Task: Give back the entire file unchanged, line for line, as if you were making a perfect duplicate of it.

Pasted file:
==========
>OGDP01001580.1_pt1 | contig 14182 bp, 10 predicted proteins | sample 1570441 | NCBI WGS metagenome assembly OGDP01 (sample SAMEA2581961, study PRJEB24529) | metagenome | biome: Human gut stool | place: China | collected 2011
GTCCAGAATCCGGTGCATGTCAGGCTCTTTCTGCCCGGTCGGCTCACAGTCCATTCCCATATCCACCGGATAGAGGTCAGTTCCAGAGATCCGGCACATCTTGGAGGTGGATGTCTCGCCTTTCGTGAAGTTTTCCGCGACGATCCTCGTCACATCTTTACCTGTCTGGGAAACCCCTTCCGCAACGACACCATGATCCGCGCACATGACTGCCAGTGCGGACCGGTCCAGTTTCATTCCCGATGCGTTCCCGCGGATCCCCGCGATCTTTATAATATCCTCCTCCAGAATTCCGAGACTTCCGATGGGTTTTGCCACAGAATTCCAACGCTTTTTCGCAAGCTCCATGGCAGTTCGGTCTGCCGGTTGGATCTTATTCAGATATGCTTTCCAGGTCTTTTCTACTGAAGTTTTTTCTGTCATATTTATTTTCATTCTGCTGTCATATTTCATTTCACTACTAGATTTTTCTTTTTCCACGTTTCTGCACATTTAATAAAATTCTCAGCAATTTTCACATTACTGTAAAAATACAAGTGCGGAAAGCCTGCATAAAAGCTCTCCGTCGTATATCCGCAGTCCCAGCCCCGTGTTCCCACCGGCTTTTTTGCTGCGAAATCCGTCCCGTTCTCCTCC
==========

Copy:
>OGDP01001580.1_pt1 | contig 14182 bp, 10 predicted proteins | sample 1570441 | NCBI WGS metagenome assembly OGDP01 (sample SAMEA2581961, study PRJEB24529) | metagenome | biome: Human gut stool | place: China | collected 2011
GTCCAGAATCCGGTGCATGTCAGGCTCTTTCTGCCCGGTCGGCTCACAGTCCATTCCCATATCCACCGGATAGAGGTCAGTTCCAGAGATCCGGCACATCTTGGAGGTGGATGTCTCGCCTTTCGTGAAGTTTTCCGCGACGATCCTCGTCACATCTTTACCTGTCTGGGAAACCCCTTCCGCAACGACACCATGATCCGCGCACATGACTGCCAGTGCGGACCGGTCCAGTTTCATTCCCGATGCGTTCCCGCGGATCCCCGCGATCTTTATAATATCCTCCTCCAGAATTCCGAGACTTCCGATGGGTTTTGCCACAGAATTCCAACGCTTTTTCGCAAGCTCCATGGCAGTTCGGTCTGCCGGTTGGATCTTATTCAGATATGCTTTCCAGGTCTTTTCTACTGAAGTTTTTTCTGTCATATTTATTTTCATTCTGCTGTCATATTTCATTTCACTACTAGATTTTTCTTTTTCCACGTTTCTGCACATTTAATAAAATTCTCAGCAATTTTCACATTACTGTAAAAATACAAGTGCGGAAAGCCTGCATAAAAGCTCTCCGTCGTATATCCGCAGTCCCAGCCCCGTGTTCCCACCGGCTTTTTTGCTGCGAAATCCGTCCCGTTCTCCTCC